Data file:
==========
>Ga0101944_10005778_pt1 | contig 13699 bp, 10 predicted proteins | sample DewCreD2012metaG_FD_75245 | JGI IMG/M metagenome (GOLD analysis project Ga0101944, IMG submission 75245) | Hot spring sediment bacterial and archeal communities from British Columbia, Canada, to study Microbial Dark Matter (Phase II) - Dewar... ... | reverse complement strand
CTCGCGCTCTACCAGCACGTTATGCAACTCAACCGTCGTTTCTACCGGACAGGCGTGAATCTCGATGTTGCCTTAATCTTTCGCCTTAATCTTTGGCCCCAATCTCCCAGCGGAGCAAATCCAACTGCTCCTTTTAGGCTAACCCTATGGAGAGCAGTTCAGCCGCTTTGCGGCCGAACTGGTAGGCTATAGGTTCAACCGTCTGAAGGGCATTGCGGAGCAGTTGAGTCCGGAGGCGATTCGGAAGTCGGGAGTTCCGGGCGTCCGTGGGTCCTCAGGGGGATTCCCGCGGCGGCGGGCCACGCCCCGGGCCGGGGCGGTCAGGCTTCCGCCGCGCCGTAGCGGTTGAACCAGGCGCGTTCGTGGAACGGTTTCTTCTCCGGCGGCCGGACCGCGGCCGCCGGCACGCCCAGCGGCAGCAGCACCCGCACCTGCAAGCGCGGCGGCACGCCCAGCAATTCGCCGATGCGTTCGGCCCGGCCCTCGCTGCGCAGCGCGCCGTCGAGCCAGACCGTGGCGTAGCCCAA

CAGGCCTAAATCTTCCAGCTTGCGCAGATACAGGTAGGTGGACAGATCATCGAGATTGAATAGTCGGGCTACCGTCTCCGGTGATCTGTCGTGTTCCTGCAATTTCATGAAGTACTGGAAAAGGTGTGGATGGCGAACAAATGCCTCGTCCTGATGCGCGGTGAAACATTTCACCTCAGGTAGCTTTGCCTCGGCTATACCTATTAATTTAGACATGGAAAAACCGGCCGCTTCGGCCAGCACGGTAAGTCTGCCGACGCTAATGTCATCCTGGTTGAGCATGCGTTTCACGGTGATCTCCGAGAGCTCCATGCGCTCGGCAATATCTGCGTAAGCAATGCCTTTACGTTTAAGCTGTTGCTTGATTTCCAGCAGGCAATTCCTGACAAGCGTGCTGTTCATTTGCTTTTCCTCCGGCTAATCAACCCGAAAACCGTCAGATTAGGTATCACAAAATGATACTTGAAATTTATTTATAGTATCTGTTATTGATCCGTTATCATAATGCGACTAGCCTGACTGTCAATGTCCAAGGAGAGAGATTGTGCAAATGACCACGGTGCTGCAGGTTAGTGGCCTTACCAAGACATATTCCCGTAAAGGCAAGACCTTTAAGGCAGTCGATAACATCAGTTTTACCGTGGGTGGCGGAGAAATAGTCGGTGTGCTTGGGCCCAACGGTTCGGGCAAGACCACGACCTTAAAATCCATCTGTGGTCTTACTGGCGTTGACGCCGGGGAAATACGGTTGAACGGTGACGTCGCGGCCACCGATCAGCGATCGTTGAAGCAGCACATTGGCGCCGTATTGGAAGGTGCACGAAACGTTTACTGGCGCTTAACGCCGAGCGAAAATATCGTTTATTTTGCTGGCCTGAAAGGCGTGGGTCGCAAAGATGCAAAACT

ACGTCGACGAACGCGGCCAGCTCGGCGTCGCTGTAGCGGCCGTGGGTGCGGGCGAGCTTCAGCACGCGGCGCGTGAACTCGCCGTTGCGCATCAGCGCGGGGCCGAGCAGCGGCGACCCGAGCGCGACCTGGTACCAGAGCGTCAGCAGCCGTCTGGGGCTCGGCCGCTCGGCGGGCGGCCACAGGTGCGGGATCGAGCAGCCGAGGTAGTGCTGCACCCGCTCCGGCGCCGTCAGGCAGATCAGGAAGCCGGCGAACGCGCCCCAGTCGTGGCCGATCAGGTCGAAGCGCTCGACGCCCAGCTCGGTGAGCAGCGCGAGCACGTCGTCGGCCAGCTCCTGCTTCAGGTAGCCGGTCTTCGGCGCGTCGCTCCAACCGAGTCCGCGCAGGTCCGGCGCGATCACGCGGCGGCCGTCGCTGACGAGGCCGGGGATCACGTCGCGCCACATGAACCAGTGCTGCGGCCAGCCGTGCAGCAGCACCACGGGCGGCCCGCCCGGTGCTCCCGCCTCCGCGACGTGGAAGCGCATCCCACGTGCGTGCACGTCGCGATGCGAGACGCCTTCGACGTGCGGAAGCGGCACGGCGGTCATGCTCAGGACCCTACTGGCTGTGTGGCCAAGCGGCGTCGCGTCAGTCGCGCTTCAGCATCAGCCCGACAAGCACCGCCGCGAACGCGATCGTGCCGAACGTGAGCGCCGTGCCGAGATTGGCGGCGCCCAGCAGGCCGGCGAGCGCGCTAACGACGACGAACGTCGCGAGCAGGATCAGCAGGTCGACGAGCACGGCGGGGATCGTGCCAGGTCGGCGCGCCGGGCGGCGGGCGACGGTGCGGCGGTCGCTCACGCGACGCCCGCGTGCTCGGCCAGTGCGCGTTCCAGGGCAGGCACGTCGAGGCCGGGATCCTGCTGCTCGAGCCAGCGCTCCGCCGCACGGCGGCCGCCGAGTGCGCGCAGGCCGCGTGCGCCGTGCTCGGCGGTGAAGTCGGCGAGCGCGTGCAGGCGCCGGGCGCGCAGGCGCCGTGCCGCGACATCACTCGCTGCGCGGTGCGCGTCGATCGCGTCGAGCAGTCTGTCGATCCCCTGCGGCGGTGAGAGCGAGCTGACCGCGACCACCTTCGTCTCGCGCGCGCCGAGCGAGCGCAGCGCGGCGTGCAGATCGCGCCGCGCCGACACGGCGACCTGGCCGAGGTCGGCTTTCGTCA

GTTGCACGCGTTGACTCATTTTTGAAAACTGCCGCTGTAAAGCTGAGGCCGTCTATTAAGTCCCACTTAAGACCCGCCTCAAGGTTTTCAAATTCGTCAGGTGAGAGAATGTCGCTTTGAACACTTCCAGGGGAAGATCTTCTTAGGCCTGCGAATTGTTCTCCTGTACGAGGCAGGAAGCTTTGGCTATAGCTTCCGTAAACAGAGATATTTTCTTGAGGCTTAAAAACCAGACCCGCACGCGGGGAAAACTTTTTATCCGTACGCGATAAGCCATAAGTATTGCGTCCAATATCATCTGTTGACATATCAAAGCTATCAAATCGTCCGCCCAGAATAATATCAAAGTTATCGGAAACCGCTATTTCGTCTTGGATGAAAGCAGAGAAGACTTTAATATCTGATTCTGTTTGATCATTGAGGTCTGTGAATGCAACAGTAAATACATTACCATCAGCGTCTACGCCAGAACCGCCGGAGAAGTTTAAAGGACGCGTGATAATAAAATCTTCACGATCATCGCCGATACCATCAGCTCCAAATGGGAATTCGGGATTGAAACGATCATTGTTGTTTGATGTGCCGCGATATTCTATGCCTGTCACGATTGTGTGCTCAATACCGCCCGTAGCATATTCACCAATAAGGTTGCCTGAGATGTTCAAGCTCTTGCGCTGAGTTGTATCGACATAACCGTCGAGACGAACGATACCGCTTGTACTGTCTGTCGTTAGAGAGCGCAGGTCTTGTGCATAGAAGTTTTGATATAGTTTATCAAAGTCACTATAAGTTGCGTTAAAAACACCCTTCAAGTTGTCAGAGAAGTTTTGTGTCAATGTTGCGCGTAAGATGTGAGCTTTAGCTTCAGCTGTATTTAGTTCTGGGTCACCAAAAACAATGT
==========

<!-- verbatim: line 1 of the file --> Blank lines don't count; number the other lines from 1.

>Ga0101944_10005778_pt1 | contig 13699 bp, 10 predicted proteins | sample DewCreD2012metaG_FD_75245 | JGI IMG/M metagenome (GOLD analysis project Ga0101944, IMG submission 75245) | Hot spring sediment bacterial and archeal communities from British Columbia, Canada, to study Microbial Dark Matter (Phase II) - Dewar... ... | reverse complement strand